Europe today is not free from racism, xenophobia, islamophobia, anti-Gypsism, anti-Semitism, homophobia and other phobias directed against others.
Minorities are made targets of hate speech, violence and systematic discrimination, not least in the job market. Responsible politicians must take such negative tendencies more seriously. There is a need to analyse and address the very root causes of these human and political failures.
It appears that intolerance has spread during the economic crisis. During my travels, I have observed that extremist groups and parties have become more active and more threatening and have succeeded in recruiting supporters from amongst young, unemployed men.
Groups such as Roma, who are already marginalised, have been increasingly targeted and subjected to particularly violent attacks. The response from mainstream political parties and other majority representatives has often been meek and confused.
The impact of “globalisation” is seen as one explanation for these problems. Increased migration inside and between countries [read more..]
“The British National Party represents the collective national, environmental, political, racial, folkish, social, cultural, religious and economic interests of the indigenous Anglo-Saxon, Celtic and Norse folk communities of Britain and those we regard as closely related and ethnically assimilated or assimilable aboriginal members of the European race also resident in Britain.” (quoted from Section 2 (1) on membership of the BNP constitution).
The UK’s Equality and Human Rights Commission (EHRC) recently issued county court proceedings against the British National Party (BNP) concerning its constitution and membership criteria. This is not (as the BNP argue) a politically motivated move simply because the BNP won two seats in the European Parliament at the last elections (in fact right-leaning parties gained significantly more seats in June in many European countries). The Commission believes that the party’s constitution is in violation of the Race Relations Act as it excludes ethnic groups and ironically the court case was adjourned because BNP leader Nick Griffin had to be in Brussels for his first week of work since being elected. The travesty is that this man was elected in the first place, after all the reason the EHRC is seeking an injunction against the BNP is that the party’s constitution only allows white British people to become members. Stories have also emerged recently of a BNP campaign inspiring violence after a Muslim councillor was kidnapped in an attempt to intimidate him into not standing for election. As we can see from the Guardian article, the party’s response (“kidnapping is not British”) was far from endearing…
“A black man, a purple man, a martian man can run the country….as long as he does right by the people.”
The interview below took place on the BBC’s Newsnight programme the week of President Obama’s election in November of 2008. Although this is only an abridged version of the interview, when you watch the full interview, it should be clear to all that Jeremy Paxman (the interviewer) is inferring that the topic of conversation was above Dizzee’s intellectual capabilities (even though I do like how he calls him “Mr Rascal”)! In truth I think Dizzee more than holds his own (even if he could have been better briefed – Aspecks is available for such tasks!), he clearly appreciates the positive effect the election had and understands the importance of having a President who is mixed race, who can be held up as a symbol of unity.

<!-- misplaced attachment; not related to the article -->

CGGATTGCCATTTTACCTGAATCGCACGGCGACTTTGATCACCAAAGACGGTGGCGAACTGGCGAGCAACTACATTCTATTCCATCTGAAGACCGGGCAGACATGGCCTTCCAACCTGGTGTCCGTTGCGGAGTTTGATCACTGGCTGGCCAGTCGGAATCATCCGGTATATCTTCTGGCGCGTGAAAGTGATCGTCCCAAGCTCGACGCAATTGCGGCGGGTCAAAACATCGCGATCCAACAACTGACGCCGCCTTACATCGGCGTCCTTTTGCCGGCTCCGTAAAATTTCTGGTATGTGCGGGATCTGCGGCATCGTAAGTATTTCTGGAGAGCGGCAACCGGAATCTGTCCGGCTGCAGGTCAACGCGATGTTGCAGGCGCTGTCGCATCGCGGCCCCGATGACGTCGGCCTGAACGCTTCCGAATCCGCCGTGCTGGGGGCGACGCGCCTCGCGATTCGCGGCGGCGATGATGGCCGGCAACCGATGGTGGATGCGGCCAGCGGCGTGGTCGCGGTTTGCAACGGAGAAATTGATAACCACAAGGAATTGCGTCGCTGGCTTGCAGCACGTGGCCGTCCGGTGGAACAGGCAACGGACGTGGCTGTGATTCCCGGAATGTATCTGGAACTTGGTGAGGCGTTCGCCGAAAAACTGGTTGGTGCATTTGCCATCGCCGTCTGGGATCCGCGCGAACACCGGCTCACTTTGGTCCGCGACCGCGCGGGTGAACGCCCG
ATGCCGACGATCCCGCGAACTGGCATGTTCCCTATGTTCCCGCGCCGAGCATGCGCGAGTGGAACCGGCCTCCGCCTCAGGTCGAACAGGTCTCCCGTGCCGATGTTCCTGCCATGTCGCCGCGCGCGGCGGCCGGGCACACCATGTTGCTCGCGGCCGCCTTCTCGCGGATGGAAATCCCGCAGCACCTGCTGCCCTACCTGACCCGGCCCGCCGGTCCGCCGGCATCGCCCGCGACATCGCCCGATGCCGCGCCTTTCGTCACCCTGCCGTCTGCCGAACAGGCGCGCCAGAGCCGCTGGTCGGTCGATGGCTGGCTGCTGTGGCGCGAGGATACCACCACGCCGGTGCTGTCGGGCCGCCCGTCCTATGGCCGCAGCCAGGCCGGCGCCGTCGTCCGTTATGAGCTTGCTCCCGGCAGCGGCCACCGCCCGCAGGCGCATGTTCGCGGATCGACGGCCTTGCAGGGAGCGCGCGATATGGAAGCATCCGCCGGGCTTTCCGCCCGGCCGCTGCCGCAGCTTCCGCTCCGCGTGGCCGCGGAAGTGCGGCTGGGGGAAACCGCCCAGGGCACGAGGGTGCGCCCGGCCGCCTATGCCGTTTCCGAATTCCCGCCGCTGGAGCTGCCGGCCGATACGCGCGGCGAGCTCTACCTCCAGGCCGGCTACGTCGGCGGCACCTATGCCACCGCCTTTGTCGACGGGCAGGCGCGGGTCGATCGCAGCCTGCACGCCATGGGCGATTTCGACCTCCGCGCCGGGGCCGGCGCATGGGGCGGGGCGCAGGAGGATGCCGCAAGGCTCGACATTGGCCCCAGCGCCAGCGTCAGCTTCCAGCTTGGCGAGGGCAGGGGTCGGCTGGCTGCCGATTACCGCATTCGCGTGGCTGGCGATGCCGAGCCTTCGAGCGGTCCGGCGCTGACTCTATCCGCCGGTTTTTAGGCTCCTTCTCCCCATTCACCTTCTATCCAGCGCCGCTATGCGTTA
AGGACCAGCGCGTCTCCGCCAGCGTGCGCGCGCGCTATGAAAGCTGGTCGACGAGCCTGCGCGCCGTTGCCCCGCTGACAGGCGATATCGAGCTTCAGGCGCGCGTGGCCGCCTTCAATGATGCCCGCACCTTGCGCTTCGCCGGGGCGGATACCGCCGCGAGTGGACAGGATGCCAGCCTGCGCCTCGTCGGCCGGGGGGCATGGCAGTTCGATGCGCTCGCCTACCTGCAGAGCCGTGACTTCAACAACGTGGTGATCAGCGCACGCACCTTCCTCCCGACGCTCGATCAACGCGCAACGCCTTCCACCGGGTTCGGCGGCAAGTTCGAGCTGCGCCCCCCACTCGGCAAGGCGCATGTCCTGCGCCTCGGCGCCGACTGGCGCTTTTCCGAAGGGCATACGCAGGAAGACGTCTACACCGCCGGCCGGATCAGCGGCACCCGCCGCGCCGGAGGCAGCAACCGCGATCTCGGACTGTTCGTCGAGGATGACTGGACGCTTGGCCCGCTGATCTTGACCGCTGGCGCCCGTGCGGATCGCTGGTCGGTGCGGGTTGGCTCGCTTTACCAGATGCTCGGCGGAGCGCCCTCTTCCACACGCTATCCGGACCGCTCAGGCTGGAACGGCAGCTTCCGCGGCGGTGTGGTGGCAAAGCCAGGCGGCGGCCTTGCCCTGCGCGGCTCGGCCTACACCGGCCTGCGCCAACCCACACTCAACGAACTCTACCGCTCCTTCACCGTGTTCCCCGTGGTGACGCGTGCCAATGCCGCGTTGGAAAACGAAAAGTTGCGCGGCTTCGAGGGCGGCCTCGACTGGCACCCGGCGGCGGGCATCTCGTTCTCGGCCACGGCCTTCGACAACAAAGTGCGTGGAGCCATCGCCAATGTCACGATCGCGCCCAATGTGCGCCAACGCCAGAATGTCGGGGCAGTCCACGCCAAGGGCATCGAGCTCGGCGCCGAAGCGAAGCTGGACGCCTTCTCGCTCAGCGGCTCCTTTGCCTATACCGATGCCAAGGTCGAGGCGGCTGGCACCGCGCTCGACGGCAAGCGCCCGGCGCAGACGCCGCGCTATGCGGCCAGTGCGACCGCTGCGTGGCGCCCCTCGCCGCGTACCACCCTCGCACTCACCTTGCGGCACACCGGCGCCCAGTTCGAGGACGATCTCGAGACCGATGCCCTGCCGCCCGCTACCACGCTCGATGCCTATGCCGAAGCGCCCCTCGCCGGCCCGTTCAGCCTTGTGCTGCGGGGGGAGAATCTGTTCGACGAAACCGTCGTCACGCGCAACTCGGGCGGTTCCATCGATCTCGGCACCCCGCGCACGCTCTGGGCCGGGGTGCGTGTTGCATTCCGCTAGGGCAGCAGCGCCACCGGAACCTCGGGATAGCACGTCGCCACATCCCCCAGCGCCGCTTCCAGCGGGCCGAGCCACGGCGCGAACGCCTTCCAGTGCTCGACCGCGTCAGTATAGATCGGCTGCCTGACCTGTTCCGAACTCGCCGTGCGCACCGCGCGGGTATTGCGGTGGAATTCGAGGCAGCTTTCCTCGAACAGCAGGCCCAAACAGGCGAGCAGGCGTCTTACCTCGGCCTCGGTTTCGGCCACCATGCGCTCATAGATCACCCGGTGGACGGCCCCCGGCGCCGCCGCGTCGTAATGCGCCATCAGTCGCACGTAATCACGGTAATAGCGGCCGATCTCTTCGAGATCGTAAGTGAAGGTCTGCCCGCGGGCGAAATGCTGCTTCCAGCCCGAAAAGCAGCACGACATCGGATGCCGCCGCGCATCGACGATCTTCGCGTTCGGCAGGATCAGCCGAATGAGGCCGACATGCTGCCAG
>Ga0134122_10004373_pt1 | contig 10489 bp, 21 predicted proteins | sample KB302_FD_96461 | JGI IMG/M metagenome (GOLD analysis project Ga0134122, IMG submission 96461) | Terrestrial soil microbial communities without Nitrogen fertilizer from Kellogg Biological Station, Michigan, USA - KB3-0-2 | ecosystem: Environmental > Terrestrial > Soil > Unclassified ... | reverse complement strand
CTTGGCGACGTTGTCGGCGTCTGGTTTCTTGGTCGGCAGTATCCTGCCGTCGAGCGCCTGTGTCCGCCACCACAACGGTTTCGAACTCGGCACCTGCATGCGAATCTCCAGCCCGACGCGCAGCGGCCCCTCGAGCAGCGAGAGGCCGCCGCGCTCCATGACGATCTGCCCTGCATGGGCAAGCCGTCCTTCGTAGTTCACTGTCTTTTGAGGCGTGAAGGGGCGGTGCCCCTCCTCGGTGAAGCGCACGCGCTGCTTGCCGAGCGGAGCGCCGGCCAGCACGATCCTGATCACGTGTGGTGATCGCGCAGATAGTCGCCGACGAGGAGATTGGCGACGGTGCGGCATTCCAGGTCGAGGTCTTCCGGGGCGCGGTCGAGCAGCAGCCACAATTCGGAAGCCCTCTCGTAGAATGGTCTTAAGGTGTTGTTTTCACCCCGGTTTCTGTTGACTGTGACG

‘Mr Rascal’ also makes some interesting points regarding political parties and appears happy to admit his slight ignorance of their activities and importance to the political process. He also reveals his apathy towards politicians (not exactly a revelation but one that reflects a wider public sentiment), effectively stating that they are all fairly similar irrespective of party allegiance and that every now and again you might get a ‘genuine one’. However, he then points out that change occurs when everybody comes together to make a difference and that whilst a high-profile individual such as Obama can have a morale boosting effect, it is the people, the community who can affect real positive change in society.
Two friends meet up in a city to do a pre-planned activity. Afterwards, they are hungry and hence decide to try the all-you-can eat restaurant that they come have come across on their way home (although it is empty at what should be a busy hour). It has been a good day thus far and so they are in a boisterous mood when they get into the restaurant and proceed to eat heartily. After a few trips back and forth to the buffet table their hunger is satisfied. They sat loafing for a few moments (as you do when you have eaten your fill) and debated whether to leave or to go for some dessert. Both agreed that they had eaten enough and decided to leave. This is where it gets interesting: Before they could get up, they saw the manager point to their table from a distance and send a waiter over. [read more..]
From my understanding, a social construct is a system of interpretations (and corresponding behaviour) that comes into being because people collectively choose to follow it for any number of reasons. Stereotypes based on identity are powerful social constructs and Sacha Baron Cohen plays on them with both the Ali G and Borat characters. He satirically plays the ignorant hip hopper and foreign idiot stereotypes to a hilarious tee. Let’s think about it though…
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